Private companies do have to abide by planetary protection rules. The thing that made it a little bit more difficult to abide by it is, you know, with nasa. Our goal is to have the best science possible to do the right thing: um and it’s. Not we don’t really focus on the profit, the profitability of having a return sample, and, understandably with a private entity, you have to make sure that things are accessible monetarily and so yes, they are, they have to abide by the same rules and on the flip side, We have to do a good job in making sure that it’s accessible monetarily to those companies who really can’t afford a steep uh science project per se. Absolutely so you said that you know pretty much because the spacecraft it is. It is well on its way and set to land that your job is kind of done in terms of ensuring the the planetary protection safety of of the craft and the mission and its science objectives. So i assume that at this point you can really be excited about about the science and the mission and i’m curious. What are you most excited about with mars 2020, with perseverance, with all the amazing science that’s going on and going to happen yeah? This is such a difficult question because there are so many things to be excited about no pressure, no pressure, yeah. There are so many answers. For example, the prospect of sending humans to mars is going to be that much more achievable because we have moxie there that’s.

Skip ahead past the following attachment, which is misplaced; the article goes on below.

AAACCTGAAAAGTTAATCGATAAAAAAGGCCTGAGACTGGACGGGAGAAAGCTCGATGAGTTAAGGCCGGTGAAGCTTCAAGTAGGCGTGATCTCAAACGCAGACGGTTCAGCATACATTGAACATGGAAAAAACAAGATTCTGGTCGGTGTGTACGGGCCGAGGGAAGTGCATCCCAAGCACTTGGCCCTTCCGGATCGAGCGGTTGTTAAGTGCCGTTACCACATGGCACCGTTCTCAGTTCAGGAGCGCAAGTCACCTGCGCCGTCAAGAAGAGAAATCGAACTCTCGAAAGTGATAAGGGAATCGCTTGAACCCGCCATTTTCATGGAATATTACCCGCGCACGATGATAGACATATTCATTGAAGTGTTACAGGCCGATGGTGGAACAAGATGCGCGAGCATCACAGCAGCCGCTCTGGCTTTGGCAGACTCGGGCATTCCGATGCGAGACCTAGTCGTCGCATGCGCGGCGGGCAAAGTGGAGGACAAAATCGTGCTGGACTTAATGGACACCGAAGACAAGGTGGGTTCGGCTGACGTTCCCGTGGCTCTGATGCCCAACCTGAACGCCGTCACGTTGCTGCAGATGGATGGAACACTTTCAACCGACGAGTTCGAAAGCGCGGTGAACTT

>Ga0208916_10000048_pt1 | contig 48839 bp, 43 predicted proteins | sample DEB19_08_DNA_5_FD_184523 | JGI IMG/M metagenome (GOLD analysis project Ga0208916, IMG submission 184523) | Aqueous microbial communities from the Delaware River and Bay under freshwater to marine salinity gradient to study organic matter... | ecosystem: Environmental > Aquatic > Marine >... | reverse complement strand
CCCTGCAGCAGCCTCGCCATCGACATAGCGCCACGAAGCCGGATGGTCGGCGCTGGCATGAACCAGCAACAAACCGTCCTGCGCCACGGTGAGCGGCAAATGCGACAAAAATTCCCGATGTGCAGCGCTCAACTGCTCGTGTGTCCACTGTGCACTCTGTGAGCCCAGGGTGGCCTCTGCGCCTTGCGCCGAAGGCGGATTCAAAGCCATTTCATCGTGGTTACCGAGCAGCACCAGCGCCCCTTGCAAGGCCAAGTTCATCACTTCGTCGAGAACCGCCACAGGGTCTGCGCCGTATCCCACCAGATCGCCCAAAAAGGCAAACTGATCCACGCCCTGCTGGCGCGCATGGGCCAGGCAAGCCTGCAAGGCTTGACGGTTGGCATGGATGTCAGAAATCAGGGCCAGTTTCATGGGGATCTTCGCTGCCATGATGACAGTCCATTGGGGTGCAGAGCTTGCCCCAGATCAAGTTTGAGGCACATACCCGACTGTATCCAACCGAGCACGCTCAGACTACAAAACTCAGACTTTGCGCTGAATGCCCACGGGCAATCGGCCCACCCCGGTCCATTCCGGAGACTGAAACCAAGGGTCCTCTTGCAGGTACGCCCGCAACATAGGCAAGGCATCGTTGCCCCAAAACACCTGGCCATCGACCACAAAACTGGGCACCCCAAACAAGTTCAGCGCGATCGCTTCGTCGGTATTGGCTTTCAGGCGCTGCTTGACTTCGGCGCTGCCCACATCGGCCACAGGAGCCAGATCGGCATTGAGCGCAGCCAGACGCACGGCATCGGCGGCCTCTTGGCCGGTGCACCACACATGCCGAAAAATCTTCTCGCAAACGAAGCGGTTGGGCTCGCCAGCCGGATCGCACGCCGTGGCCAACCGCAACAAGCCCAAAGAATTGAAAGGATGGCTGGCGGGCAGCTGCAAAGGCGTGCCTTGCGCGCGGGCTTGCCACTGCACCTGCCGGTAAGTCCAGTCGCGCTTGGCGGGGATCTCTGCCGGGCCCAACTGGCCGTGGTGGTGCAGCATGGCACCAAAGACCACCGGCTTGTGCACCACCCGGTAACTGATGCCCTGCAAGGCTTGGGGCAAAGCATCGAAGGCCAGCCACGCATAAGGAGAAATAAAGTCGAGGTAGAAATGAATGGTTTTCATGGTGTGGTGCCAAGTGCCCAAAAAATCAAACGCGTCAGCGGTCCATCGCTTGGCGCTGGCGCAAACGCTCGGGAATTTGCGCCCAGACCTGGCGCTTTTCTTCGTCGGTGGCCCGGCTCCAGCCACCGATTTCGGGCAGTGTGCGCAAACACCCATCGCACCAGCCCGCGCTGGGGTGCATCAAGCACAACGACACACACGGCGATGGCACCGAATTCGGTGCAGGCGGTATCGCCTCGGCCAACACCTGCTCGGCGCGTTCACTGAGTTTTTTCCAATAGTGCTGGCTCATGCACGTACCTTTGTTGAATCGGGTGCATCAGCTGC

Turning the co2 into oxygen for fuel and for for breathing air um, i think my favorite thing is the sampling and caching system, which is the whole suite of instruments from the robotic arm and the interior to the robotic arm on the exterior, the coring drill. All of the parts that need to work together to acquire that piece of chalk sized core is going to be my most exciting part. That i’m, looking forward to a lot of my friends, work on the sampling and caching system and work on the test bed to make sure that this is done in the right way and i’m just excited for that first sample to be collected. Absolutely so. You mentioned crude human missions to mars. Obviously, planetary protection will look a lot different for an uncrewed, robotic mission versus a crude mission. What kind of challenges do you anticipate and are you already working on those challenges with future crude missions to the red planet? Yeah there’s? The the landscape of planetary protection definitely changes once humans go there. We, i like to say we’re more microbes than than humans, if you count the amount of microbes on and in our body, it’s more uh than we have human cells. So we we are a um, a nice petri dish. If one were to summarize it as something um so yeah it, the landscape would change um and yeah. It would definitely require more conversations, especially on the international scale, um, to really make sure that we do this.